We found ourselves at a rather fancy hotel, where we felt a little out of place after becoming accustomed to a life of camping! Here we seemed to sign our lives away on the necessary waivers and took a speedboat to Livingstone Island.
When its namesake first saw the falls he is said to have exclaimed, “scenes so lovely must have been gazed upon by angels in their flight” and he was certainly not wrong about the landscape being lovely; it was absolutely stunning to behold and I understood immediately why it was named one of the Seven Natural Wonders of the World.
Upon discovering Victoria Falls, Livingstone also stated that the locals had used the names, ‘Seongo’ or ‘Chongwe’ to describe them, which aptly mean “The Place of the Rainbow” and are a result of the constant spray of water.
We walked towards the Devil’s Pool and swam to the edge, with small fish biting at our feet and being careful not to let the current drag us away from safety. The Devil’s Pool is a little section of the falls where you are able to lean over the edge, with an underwater ledge stopping you from falling in. One must still be extremely cautious though, as the current is strong and it is important to listen to the guides’ instructions. We took it in turns to look over the waterfall and witness life (literally) on the edge! One of the instructors took pictures of each person in the hundreds and the other (who had back-flipped into the water!) held our feet as we dangled over the side of the falls and told us how best to pose. It was exhilarating being so close to the edge of the cascading waterfall.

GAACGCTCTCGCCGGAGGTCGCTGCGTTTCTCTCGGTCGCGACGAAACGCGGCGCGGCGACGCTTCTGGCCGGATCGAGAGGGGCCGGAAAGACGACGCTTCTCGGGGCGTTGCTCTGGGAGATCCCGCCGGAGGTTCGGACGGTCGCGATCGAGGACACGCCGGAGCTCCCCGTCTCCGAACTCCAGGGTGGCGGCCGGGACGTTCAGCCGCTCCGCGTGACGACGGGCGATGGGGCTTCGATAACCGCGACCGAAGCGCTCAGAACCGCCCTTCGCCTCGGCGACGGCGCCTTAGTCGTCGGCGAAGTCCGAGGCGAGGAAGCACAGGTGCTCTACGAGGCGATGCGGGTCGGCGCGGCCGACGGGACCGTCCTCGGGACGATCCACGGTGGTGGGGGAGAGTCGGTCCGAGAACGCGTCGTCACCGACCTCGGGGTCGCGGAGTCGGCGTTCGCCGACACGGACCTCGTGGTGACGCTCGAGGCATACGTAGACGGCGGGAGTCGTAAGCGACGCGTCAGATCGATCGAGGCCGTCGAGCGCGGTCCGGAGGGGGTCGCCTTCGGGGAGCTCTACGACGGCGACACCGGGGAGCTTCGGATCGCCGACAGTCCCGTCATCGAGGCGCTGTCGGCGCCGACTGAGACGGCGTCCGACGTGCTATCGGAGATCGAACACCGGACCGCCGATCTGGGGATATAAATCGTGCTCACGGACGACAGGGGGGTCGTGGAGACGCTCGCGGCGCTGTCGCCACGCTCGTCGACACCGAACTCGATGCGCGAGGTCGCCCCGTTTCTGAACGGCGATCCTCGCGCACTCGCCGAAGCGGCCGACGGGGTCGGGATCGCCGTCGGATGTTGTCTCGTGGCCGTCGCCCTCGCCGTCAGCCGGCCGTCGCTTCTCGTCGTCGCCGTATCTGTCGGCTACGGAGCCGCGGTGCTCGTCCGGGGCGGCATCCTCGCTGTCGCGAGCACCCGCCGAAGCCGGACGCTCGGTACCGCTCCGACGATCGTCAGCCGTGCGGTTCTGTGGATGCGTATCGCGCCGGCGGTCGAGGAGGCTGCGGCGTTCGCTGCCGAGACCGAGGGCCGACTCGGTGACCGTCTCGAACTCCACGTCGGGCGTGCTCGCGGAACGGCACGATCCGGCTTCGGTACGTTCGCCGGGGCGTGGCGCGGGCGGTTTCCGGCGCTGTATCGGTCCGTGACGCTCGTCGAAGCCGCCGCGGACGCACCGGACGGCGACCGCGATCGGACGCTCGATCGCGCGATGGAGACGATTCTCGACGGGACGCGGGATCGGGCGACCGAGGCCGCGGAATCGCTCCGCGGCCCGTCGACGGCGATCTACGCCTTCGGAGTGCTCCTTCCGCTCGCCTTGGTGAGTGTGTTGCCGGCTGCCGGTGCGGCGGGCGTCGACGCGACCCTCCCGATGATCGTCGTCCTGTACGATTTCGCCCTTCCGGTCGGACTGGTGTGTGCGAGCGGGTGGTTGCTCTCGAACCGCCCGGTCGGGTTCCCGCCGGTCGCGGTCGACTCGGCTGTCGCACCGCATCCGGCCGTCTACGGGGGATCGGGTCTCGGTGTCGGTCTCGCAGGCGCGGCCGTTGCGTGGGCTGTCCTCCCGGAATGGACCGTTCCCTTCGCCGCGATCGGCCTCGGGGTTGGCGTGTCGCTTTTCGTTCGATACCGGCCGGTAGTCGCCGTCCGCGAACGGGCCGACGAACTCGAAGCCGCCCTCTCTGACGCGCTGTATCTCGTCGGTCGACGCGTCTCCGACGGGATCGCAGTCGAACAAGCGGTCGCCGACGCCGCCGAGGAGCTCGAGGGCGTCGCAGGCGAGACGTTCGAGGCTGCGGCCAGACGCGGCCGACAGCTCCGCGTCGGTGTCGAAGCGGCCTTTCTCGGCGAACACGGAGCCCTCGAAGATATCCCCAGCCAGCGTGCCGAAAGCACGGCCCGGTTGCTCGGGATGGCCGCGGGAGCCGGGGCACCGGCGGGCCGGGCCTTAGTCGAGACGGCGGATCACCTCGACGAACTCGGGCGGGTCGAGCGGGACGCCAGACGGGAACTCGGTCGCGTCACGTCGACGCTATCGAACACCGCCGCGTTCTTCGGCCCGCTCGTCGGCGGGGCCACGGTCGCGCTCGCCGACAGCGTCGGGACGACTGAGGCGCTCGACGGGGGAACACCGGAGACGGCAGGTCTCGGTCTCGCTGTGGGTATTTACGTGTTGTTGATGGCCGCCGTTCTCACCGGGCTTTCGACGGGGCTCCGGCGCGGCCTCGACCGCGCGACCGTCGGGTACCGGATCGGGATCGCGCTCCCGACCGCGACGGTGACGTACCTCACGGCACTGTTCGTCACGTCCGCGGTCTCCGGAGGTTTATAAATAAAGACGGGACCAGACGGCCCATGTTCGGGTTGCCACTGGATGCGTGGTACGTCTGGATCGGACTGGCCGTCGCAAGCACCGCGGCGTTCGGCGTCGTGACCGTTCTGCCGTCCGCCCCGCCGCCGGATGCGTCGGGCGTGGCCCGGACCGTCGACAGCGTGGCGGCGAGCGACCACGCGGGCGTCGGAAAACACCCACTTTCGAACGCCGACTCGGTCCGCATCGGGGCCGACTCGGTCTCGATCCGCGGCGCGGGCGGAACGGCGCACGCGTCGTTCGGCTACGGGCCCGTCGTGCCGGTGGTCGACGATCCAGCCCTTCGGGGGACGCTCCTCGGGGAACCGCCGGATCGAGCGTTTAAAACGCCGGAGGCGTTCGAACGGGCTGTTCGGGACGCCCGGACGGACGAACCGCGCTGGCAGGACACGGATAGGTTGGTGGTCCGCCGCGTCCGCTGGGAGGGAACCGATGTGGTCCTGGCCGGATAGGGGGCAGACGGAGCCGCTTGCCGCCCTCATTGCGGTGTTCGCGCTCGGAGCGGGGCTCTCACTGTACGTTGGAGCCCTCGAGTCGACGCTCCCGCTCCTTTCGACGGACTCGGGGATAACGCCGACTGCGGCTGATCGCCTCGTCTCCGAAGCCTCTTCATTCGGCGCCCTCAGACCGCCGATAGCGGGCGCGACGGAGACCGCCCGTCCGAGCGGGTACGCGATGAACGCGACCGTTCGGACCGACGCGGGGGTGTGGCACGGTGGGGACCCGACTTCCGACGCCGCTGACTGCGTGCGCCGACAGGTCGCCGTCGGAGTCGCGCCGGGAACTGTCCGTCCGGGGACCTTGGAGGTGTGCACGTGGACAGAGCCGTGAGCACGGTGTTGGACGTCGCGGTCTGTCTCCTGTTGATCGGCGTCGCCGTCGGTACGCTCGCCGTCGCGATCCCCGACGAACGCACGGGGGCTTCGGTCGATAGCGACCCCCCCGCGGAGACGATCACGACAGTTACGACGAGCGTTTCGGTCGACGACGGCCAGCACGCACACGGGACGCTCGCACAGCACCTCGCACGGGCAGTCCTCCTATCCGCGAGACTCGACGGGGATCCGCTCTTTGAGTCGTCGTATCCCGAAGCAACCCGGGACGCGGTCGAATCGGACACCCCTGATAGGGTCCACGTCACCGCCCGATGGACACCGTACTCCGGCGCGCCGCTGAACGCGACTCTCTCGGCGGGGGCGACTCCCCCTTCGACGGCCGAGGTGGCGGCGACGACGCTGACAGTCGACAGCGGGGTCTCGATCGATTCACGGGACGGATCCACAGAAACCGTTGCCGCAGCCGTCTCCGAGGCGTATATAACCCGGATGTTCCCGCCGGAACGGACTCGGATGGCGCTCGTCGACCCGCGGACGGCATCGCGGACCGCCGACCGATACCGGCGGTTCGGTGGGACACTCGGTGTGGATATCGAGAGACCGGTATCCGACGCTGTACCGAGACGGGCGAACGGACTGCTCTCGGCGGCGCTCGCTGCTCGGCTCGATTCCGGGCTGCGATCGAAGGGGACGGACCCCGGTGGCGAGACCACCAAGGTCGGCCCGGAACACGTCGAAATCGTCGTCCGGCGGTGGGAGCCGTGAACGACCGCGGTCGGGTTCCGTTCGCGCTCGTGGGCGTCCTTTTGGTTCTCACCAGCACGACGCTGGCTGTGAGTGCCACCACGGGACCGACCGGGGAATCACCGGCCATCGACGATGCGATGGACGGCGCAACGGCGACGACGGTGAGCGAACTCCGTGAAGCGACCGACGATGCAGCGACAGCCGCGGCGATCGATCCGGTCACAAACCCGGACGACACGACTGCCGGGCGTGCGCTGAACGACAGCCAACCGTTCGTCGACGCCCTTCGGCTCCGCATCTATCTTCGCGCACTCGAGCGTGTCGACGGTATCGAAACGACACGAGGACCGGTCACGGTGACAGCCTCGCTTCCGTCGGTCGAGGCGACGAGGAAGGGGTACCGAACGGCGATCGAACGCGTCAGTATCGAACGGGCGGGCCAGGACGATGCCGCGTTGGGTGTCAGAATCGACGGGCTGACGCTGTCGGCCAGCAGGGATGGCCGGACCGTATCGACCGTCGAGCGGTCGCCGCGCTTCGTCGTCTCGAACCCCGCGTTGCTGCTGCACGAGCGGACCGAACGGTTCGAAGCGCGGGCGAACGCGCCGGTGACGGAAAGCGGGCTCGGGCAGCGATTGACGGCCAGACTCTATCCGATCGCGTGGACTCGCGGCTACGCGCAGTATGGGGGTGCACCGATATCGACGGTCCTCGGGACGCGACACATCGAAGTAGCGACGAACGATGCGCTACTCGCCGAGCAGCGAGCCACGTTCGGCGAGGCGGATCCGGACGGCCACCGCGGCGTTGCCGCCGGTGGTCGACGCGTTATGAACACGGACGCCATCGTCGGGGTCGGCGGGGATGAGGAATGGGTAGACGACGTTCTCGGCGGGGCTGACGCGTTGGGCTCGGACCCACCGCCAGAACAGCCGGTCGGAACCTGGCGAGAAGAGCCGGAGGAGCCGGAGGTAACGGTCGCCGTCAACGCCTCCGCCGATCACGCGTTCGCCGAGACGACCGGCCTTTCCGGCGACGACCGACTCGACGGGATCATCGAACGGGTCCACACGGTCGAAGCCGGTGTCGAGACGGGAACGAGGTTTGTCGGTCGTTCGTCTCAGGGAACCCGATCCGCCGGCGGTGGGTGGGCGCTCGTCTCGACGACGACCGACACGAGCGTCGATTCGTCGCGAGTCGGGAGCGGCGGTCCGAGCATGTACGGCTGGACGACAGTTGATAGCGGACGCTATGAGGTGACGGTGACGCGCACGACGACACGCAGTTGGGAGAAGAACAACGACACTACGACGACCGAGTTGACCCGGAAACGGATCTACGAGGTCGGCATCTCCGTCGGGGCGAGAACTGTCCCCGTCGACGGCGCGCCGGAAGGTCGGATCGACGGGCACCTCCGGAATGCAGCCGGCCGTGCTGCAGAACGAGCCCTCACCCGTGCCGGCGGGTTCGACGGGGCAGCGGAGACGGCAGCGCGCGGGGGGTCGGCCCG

We were shown briefly around the falls and took a few more photos before having a delicious breakfast amongst the natural landscape. And breakfast wasn’t the only thing with a view…
The toilet above literally had no door, so your view was exquisite, but it was slightly unnerving – you were really hoping nobody on the other side of the falls was carrying a pair of binoculars!
Our breakfast and Devil’s Pool companions were all very friendly and we spoke to a man who used to live in Zimbabwe but was now based in the UK. He told us he could not wait to move back, but was hoping for the country’s unrest to soon reach an end. It was certainly interesting, and also harrowing to hear his perspective.
We sped back to mainland Livingstone on our boat and crossed the border into Zimbabwe.
After a very exciting start to the day, we spent the rest of the morning relaxing in the campsite’s living area, later joining some of our group on a walk to the Victoria Falls National Park. To enter you pay $30 USD, and this allowed us to tour all 15 of the falls.
The constant spray of water was very refreshing in the heat and we marvelled at the beauty and enjoyed walking around the 1,708 metres of waterfalls. Situated in the Zambezi River, the Victoria Falls are up to 108 metres high. Whilst they are not the highest or the widest waterfalls in the world, they are classified as the largest due to their height and width combined.
I felt so fortunate to have viewed the Victoria Falls; an intricate and impressive natural wonder. And I was now excited and ready to continue on this journey with friends, old and new. Next stop: Botswana! Please tune in next week to find out more…